Damien Hirst for the Ruwenzori Foundation

Damien Hirst for the Ruwenzori Foundation

The artist will donate the entirety of the proceeds from three works to the Ugandan charity organization.

The artist will donate the entirety of the proceeds from three works to the Ugandan charity organization.

Damien HirstToddler's Cloud, 2016. 20th Century to Now, London.

Under the Ruwenzori Foundation in Uganda, Damien Hirst has been privately funding for several years the construction of a 40-bed cottage hospital located in the remote village of Kyemihoko. Through his extensive donations, the Damien Hirst Hospital is now close to completion and poised to provide vital medical care and support to the community. With a comprehensive range of facilities, including an accident and emergency unit, operating theater, x-ray scanning capabilities, a pharmacy, treatment rooms, and dedicated pediatric wards, the hospital is committed to addressing the pressing healthcare needs of the region.

In an exciting development that underscores the spirit of giving, three artworks by Damien Hirst — Toddler's Cloud (2016), Eshara (2019), and Decahydronaphthalene (2019) — will be featured in the upcoming auction, 20th Century to Now, at Phillips in June. The artist will dedicate the entirety of his proceeds from the sale of these works to the Damien Hirst Hospital, enabling it to further advance and expand much-needed healthcare initiatives. This significant infusion of funds will have a lasting impact on the health of those in the region, allowing the hospital to provide enhanced services, acquire essential medical equipment, and support ongoing healthcare programs that would otherwise be impossible.

Of his relationship with the Ruwenzori Foundation and the hospital, Damien Hirst has said, “I have supported many charities over the years but now, with the help of the Ruwenzori Foundation, I have decided to put most of my charitable efforts into a single large-scale project. This will be a significant milestone in healthcare provision in Western Uganda, aiming to uplift and transform the well-being of the local community. Through its extensive range of services, the hospital will ensure that residents have access to critical medical care when they need it most.”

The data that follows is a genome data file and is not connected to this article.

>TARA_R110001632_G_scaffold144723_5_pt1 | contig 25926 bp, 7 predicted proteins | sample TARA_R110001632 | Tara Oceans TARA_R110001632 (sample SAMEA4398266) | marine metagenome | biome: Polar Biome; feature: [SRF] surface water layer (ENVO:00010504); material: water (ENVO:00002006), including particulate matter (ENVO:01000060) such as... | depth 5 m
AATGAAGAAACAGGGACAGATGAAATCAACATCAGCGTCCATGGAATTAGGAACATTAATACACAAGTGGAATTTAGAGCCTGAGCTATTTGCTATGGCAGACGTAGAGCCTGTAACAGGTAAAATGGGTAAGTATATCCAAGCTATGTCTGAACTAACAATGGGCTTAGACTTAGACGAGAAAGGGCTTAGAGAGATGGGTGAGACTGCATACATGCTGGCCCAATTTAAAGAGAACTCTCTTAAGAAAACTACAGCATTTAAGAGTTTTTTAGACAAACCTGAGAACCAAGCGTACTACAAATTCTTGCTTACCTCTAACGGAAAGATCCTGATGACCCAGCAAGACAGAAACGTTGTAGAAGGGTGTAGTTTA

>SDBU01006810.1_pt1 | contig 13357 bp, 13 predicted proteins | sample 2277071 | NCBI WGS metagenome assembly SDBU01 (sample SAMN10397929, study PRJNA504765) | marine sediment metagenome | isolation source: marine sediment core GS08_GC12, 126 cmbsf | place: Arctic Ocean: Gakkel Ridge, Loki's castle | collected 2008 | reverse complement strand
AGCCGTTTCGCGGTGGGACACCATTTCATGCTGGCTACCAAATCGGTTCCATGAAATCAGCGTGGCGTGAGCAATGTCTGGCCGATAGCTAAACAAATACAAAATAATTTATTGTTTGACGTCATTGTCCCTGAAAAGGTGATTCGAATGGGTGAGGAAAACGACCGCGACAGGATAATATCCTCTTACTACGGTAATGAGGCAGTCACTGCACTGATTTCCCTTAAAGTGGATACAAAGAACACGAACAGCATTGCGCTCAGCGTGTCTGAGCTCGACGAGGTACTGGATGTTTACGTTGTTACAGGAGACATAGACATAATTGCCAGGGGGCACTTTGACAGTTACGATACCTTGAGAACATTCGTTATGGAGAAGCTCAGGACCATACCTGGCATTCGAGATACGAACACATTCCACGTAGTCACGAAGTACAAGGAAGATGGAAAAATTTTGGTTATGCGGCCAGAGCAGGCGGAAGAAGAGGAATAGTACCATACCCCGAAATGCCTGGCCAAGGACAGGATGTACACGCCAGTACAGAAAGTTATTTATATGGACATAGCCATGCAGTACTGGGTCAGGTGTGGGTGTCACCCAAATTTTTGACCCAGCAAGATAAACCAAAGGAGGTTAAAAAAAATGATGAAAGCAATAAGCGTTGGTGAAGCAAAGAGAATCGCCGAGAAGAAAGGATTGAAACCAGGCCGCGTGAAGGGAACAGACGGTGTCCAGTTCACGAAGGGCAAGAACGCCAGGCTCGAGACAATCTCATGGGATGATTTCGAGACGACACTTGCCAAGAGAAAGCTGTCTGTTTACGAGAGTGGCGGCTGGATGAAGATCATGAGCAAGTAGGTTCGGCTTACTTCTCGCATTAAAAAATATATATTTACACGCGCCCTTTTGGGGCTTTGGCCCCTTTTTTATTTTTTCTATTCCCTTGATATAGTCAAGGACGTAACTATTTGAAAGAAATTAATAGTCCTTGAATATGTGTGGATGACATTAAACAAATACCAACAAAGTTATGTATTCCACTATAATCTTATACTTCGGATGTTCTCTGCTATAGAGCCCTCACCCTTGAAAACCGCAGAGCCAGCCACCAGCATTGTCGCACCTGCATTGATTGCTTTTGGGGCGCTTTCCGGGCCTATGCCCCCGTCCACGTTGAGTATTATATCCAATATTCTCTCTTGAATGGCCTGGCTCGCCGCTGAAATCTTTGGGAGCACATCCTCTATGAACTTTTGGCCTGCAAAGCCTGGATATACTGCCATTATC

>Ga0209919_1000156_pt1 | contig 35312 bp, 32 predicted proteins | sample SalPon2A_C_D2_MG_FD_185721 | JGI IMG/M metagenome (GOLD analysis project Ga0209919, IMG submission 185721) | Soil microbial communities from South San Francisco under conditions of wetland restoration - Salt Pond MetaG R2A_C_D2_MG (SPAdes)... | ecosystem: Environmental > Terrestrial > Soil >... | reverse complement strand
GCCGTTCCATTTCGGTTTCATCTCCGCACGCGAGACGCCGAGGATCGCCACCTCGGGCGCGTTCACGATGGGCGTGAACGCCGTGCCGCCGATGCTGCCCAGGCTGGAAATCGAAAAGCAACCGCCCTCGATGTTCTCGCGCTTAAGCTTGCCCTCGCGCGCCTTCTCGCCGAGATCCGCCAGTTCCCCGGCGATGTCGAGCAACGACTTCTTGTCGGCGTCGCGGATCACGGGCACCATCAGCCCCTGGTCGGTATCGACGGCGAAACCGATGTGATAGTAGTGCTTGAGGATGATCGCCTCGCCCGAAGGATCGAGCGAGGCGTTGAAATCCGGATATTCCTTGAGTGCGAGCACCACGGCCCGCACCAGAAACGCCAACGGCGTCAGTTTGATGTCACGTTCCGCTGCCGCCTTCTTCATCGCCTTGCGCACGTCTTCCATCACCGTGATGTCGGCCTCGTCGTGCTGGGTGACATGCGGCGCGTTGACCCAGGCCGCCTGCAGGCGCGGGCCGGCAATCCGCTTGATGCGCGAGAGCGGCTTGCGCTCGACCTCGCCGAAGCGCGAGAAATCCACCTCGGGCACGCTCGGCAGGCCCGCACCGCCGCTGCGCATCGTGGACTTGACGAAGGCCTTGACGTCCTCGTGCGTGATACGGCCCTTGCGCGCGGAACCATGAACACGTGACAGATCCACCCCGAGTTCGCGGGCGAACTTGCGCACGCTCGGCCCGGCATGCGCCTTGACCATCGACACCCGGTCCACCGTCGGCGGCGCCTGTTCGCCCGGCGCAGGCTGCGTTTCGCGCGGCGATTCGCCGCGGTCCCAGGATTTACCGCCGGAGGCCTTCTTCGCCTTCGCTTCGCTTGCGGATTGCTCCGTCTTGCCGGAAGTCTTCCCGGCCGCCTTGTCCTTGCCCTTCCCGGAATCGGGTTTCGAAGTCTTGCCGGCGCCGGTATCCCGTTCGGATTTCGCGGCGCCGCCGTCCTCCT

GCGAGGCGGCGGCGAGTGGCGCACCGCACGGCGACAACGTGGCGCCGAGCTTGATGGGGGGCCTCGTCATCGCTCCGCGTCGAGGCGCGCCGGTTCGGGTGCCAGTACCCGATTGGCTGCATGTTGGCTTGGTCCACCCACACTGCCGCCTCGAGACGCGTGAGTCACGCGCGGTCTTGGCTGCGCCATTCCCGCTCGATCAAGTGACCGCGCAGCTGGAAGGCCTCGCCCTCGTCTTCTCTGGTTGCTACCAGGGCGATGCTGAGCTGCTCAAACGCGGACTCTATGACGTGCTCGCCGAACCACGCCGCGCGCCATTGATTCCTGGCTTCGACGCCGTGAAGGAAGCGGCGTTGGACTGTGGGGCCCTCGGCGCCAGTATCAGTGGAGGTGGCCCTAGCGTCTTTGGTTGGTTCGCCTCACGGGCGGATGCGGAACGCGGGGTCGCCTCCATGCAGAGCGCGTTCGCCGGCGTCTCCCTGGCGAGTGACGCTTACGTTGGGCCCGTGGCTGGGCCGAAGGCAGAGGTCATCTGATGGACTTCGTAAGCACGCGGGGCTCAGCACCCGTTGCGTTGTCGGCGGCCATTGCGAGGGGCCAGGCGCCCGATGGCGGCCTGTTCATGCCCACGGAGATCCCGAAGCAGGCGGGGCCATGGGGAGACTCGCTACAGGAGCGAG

Damien Hirst, Decahydronaphthalene, 2019. 20th Century to Now, London.

Featuring some of British artist Damien Hirst’s most iconic motifs including spots, dots, and butterflies, the three works presented here showcase the enduring power of the artist’s vision, and the close conceptual connections that have structured his oeuvre from his very earliest beginnings.

Meticulously rendered, Hirst’s Spot Paintings are undoubtably amongst the artist’s most prized and immediately recognizable works. Striking a balance between the languages of art and science, the Spot Paintings and the subset of Pharmacological Paintings form an important cornerstone of the artist’s practice, dating back to his earliest beginnings as a student at Goldsmiths, University of London and the infamous 1988 Freeze exhibition.

Damien HirstEshara, 2019. 20th Century to Now, London.

Similarly, butterflies have long fascinated Hirst, their delicate beauty and short life cycles lending themselves to more philosophical mediations on the transience of life, and our relationship to the divine. For his first solo show In and Out of Love, Hirst transformed the ground floor of the disused commercial space into a humid hothouse, the walls hung with pupae covered canvases, which hatched over the duration of the show. Echoing the fascination for structure and visual order evident in a Spot Painting like Decahydronaphthalene and across his three-dimensional cabinet works, Eshara borrows the tondo format of Gothic Rose windows and the mandala in an absorbing and meditative concentric arrangement of iridescent butterfly wings.

Eschewing the systems of visual order carefully maintained in his spots and kaleidoscopic butterfly works, Toddler’s Cloud represents a joyful embrace of the possibilities of color that underlined his earliest Spot Paintings, the tightly packed and more loosely rendered dots of brightly colored enamel seemingly at odds with the careful chromatic control and mathematical precision of the more minimal Decahydronaphthalene. Taken togeher, these three works outline some of the central themes that continue to preoccupy the artist — those of color, system, structure and the porous boundaries between art, science, belief, and beauty — emphasizing too Hirst’s endlessly inventive approach, even within the restricted criteria set by any individual series.


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